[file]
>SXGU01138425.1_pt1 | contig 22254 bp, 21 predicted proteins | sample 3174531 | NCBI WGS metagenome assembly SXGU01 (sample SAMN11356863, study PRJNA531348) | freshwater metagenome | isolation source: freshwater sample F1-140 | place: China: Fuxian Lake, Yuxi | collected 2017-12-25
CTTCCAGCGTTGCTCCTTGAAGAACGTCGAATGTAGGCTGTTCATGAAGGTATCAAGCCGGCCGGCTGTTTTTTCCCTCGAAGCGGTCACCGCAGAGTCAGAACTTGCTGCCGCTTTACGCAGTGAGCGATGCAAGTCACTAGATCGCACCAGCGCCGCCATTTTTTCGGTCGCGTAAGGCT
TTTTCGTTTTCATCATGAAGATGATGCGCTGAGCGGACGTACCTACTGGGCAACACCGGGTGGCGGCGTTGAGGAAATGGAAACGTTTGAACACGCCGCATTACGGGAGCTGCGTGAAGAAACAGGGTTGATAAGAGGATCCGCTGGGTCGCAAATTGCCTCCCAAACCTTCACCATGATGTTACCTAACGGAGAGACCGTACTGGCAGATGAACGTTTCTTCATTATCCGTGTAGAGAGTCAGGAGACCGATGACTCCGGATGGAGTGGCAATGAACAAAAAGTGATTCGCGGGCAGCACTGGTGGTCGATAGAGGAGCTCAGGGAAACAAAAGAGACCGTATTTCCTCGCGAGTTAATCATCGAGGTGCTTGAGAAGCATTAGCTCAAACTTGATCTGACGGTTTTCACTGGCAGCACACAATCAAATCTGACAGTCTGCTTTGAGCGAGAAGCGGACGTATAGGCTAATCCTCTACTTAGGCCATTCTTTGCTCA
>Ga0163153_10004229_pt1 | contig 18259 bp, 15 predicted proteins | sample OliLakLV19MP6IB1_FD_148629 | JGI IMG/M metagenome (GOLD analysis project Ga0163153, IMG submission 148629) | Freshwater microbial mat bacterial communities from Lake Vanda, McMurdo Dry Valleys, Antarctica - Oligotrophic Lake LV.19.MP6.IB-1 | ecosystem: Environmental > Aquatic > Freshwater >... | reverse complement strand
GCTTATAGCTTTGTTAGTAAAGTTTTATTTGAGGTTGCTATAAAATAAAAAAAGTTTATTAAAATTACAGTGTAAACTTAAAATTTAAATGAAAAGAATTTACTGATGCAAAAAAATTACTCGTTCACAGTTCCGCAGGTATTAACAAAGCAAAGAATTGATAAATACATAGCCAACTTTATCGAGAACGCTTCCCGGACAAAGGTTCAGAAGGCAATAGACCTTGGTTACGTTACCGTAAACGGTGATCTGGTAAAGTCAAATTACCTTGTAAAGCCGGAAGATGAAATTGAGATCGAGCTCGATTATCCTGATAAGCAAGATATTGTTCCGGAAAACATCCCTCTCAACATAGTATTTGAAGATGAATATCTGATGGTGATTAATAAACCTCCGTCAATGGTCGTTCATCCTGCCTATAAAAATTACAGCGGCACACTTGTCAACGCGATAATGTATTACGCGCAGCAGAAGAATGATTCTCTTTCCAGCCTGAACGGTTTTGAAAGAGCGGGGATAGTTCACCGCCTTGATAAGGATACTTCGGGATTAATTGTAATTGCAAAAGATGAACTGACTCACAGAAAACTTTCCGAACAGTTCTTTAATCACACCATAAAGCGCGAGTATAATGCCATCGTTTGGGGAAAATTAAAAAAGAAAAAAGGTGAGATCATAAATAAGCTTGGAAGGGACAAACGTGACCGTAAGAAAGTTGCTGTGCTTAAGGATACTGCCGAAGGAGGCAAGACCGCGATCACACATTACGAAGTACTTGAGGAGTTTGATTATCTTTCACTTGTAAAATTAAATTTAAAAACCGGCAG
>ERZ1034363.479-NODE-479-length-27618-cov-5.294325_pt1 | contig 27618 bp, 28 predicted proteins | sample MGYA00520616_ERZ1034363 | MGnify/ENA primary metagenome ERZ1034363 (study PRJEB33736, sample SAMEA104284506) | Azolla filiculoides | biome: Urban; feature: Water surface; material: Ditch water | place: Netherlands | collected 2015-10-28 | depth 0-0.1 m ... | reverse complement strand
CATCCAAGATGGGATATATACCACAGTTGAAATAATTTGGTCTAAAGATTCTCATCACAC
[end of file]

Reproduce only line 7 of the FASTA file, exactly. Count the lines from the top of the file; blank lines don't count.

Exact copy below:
CATCCAAGATGGGATATATACCACAGTTGAAATAATTTGGTCTAAAGATTCTCATCACAC